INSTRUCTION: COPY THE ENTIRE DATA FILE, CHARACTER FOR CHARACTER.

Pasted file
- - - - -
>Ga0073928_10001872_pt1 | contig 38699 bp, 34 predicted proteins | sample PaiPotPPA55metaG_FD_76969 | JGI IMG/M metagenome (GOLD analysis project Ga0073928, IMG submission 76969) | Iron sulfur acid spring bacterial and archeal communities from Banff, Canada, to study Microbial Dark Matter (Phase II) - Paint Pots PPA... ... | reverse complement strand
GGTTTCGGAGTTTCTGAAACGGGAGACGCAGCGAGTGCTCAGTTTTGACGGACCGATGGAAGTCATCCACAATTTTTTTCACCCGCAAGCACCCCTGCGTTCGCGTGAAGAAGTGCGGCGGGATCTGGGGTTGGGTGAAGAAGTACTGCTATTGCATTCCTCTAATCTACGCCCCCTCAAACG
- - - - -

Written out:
>Ga0073928_10001872_pt1 | contig 38699 bp, 34 predicted proteins | sample PaiPotPPA55metaG_FD_76969 | JGI IMG/M metagenome (GOLD analysis project Ga0073928, IMG submission 76969) | Iron sulfur acid spring bacterial and archeal communities from Banff, Canada, to study Microbial Dark Matter (Phase II) - Paint Pots PPA... ... | reverse complement strand
GGTTTCGGAGTTTCTGAAACGGGAGACGCAGCGAGTGCTCAGTTTTGACGGACCGATGGAAGTCATCCACAATTTTTTTCACCCGCAAGCACCCCTGCGTTCGCGTGAAGAAGTGCGGCGGGATCTGGGGTTGGGTGAAGAAGTACTGCTATTGCATTCCTCTAATCTACGCCCCCTCAAACG